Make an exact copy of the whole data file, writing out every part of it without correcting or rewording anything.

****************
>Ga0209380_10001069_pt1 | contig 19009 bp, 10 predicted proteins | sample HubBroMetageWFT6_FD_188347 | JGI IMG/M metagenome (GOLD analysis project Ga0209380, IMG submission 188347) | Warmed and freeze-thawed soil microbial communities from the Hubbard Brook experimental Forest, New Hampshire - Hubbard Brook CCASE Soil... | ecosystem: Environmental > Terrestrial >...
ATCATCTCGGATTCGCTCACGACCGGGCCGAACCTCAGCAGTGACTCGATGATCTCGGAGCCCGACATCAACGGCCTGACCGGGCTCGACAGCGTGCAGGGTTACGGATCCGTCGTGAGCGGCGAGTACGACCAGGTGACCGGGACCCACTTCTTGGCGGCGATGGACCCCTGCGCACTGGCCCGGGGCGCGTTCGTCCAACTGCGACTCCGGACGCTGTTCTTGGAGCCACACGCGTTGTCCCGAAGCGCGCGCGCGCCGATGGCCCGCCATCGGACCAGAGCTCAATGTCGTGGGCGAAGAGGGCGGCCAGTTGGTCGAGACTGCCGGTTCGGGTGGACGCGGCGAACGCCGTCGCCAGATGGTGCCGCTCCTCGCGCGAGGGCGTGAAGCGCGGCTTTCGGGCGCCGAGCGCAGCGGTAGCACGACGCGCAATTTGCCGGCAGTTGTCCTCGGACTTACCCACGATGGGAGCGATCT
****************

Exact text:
>Ga0209380_10001069_pt1 | contig 19009 bp, 10 predicted proteins | sample HubBroMetageWFT6_FD_188347 | JGI IMG/M metagenome (GOLD analysis project Ga0209380, IMG submission 188347) | Warmed and freeze-thawed soil microbial communities from the Hubbard Brook experimental Forest, New Hampshire - Hubbard Brook CCASE Soil... | ecosystem: Environmental > Terrestrial >...
ATCATCTCGGATTCGCTCACGACCGGGCCGAACCTCAGCAGTGACTCGATGATCTCGGAGCCCGACATCAACGGCCTGACCGGGCTCGACAGCGTGCAGGGTTACGGATCCGTCGTGAGCGGCGAGTACGACCAGGTGACCGGGACCCACTTCTTGGCGGCGATGGACCCCTGCGCACTGGCCCGGGGCGCGTTCGTCCAACTGCGACTCCGGACGCTGTTCTTGGAGCCACACGCGTTGTCCCGAAGCGCGCGCGCGCCGATGGCCCGCCATCGGACCAGAGCTCAATGTCGTGGGCGAAGAGGGCGGCCAGTTGGTCGAGACTGCCGGTTCGGGTGGACGCGGCGAACGCCGTCGCCAGATGGTGCCGCTCCTCGCGCGAGGGCGTGAAGCGCGGCTTTCGGGCGCCGAGCGCAGCGGTAGCACGACGCGCAATTTGCCGGCAGTTGTCCTCGGACTTACCCACGATGGGAGCGATCT